So that one, I don't know of any downside for adults. I would be reluctant to do that with kids. Okay. In animal studies and young animals, when you do that, it messes up their heart and other things. So I would be super hesitant to inflict that on a kid or a teenager. Let them eat as much as they want when they want. But ideally, to the extent you can, make sure they eat some calories early in the day. But if they want to have a snack before midnight, I'd personally say go for it. Okay. And as you talk about the one, three, five-day fast, we're still doing potentially water, things like that? Or are you even okay with just complete abstaining from anything going in your mouth? Yeah, an air fast. No, I would never do without water. I grew up in Boston, but I've lived my adult life between Hawaii, Arizona, Southern California mostly. And I tried to, there's an old diet called the Gerson diet. I don't know if you've heard. Not familiar. Gerson, it ended up being a clinic down in Tijuana for cancer. But his initial diet was all of your liquid came from juices or broths, but mostly fresh juices. And his initial success with cancer was great. It was never replicated after that. But anyways, when we were in naturopathic school, one of my nutrition classes said, pick a diet and do that strictly for, I don't know if it was one week or 10 days. But anyways, I picked that one and it was summer in Arizona and I literally struggled to consume enough juice, right? Replacing all the water, but just juice was not even scalable then. And, you know, restricting all water I would never do. So anyways, I would say I think of the toolkit in terms of fasting as being comprised of a couple things. So the time-restricted eating, so what biohackers now call intermittent fasting, essentially creating a window every day where you eat and then a longer window or at least an equal window where you're not. So 12-12 would be the minimum, but better to do like a 10-16 or 10-14, maybe 8-16. Yes. So big fan of that. So that's one of the tools. And that's like as Ben Greenfield would do and a lot of biohackers do, that can be your staple. You can do that most days.
Eating Habits & Lifestyle Alterations
How to re-feed. (34:46)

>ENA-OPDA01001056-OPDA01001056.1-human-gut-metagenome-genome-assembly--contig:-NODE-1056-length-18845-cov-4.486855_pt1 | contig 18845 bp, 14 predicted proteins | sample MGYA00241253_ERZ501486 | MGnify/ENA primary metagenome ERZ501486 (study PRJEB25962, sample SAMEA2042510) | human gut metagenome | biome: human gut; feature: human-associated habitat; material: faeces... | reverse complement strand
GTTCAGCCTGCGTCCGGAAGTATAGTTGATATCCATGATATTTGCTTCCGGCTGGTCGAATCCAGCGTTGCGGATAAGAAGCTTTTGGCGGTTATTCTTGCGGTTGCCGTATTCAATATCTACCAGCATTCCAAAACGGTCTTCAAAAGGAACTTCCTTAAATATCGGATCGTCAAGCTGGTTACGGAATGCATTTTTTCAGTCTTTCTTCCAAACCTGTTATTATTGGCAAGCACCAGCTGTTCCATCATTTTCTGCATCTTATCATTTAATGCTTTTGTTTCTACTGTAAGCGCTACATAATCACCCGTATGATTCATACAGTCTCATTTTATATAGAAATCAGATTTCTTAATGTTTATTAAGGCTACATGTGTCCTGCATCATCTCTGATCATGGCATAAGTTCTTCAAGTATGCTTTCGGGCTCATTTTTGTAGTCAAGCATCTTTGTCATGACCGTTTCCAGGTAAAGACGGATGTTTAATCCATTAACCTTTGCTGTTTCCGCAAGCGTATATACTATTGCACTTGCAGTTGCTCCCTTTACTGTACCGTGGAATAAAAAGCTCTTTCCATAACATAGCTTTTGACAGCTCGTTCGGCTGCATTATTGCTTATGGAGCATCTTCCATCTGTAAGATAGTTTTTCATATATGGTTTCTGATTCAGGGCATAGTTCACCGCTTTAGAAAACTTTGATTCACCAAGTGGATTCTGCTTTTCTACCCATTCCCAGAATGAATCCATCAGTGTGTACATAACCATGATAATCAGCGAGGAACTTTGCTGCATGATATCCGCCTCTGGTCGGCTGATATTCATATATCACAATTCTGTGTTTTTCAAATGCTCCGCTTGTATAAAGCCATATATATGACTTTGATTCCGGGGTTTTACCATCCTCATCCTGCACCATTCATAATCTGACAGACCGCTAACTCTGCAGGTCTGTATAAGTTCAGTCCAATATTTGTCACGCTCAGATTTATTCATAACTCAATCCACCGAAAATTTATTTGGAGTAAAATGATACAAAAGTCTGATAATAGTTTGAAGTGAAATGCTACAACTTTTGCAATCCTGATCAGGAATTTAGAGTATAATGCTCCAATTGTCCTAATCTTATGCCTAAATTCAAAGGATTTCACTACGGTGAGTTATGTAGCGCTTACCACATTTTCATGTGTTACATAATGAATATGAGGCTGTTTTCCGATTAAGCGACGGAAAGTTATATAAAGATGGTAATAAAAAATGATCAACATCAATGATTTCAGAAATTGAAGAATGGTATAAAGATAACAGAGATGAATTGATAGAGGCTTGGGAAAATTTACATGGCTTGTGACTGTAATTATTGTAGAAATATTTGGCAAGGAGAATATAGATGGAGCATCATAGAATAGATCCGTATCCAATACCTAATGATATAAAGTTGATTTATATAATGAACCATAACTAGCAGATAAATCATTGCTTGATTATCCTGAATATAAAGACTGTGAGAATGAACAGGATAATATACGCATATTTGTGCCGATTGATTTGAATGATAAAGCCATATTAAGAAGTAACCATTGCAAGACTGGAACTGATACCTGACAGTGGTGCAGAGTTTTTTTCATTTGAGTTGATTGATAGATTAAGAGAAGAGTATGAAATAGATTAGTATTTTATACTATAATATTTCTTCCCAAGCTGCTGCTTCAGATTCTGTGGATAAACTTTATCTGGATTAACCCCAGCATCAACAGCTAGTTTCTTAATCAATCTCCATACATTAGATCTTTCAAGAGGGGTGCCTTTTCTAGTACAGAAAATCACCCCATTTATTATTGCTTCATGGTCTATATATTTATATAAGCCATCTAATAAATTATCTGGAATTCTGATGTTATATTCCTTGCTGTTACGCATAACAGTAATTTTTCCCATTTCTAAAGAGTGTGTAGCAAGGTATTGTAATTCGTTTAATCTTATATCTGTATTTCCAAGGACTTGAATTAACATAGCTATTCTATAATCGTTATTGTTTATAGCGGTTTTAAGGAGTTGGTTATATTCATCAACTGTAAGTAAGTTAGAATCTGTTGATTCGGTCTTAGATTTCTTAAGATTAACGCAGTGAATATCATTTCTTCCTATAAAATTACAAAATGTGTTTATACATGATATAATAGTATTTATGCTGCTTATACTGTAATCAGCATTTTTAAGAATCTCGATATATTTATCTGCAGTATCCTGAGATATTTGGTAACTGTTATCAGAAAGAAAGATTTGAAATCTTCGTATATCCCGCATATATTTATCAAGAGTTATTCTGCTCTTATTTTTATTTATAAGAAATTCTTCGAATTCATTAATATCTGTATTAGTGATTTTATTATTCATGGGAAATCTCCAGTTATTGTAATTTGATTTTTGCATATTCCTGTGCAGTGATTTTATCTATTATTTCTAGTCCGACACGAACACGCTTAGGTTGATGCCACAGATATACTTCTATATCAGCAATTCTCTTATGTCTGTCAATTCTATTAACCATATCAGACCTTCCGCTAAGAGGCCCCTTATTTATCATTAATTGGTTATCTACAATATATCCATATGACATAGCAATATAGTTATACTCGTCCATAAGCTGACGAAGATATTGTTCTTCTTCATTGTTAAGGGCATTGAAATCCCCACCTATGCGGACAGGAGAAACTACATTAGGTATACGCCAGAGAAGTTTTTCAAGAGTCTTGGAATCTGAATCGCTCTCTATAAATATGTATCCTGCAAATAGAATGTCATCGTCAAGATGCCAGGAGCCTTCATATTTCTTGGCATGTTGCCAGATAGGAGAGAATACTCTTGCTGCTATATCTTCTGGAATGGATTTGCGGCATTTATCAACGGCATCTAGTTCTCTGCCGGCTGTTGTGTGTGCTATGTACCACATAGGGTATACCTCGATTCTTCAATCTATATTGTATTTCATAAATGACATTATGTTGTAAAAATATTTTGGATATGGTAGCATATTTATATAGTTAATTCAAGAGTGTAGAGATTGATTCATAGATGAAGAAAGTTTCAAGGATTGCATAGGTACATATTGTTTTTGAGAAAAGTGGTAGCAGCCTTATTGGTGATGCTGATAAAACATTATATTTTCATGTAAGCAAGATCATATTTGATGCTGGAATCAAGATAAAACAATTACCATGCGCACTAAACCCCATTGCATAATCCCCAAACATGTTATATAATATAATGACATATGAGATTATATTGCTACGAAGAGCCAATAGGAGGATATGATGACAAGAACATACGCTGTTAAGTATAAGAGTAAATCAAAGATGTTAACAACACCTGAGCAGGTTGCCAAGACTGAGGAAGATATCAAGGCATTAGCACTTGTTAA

I wouldn't say you have to do it every day. Like you're going to get benefits if you just do it most of the time, right? Right. So another tool would be something like a one to a three-day water fast. You could do it longer, but I think you're going to get, like honestly, probably 50% of the benefits in a day. For your digestive system you might get most of them in a day. For you know if it's autoimmunity you probably need at least two. Okay. Right if you're trying to make sure you go into keto and start to break down junk proteins in your cells you know two to three days somewhere in there. But after that you probably collected 90% of the benefits and you're chasing incremental gains each additional day. And so five would be the longest. But again, the key thing is it's creating the contrast. So it's the refeeding after that's also important. So I'd be much more of a fan of doing more shorter ones than fewer longer ones. And we say the refeeding after. I think that's something that doesn't get at least openly discussed enough. Let's say I take three days, I just drink water. As far as I've ever pushed it, I just want to eat. It's not even a thing of at that point, the emotional attachment to food for me decreases very quickly. The patterns and the habits that we run that we have to put something in our mouth, those all go away. But by day three, I'm like, I'm ready. It makes sense. How would you instruct someone to refeed during that next window? Do you adhere back to the, for me, 16-8? Do you eat as much as you can? Do you lean more eating for your blood type and backing in protein? How do we optimize that clean digestive system, really? You definitely don't want to come out on homemade chocolate chip cookies, right? Right. That shouldn't be the first meal, which I did once, so trust me on that one. But so the general consensus is you want to be gentle on your system coming back. So I think Survivor is a good analogy. Like they're not like water fasting, right? But they're calorie deprived. And most of the rewards are food. So what you see routinely in Survivor is in some of these rewards, they'll way overeat and then get super sick, right? Like their system had ramped down and instead of gently ramping it back up, they shocked it. And so I would say it's a good idea for at least the beginning half of that first day to ramp back in gently. And that means not a lot. Like eat, but try to eat something that you feel is something your body before the fast would have digested pretty well. Ideally a small amount. Soups and stews would be great, right, as an example. And then usually by the end of that day, you can have a regular meal. But if you're more sensitive, digestion, you might want to wait into the next day. But you don't need like a super long period. But the key thing, I think, is in those first few meals. So the breakfast and lunch, you want to be fairly gentle. Okay. That's how I would do it.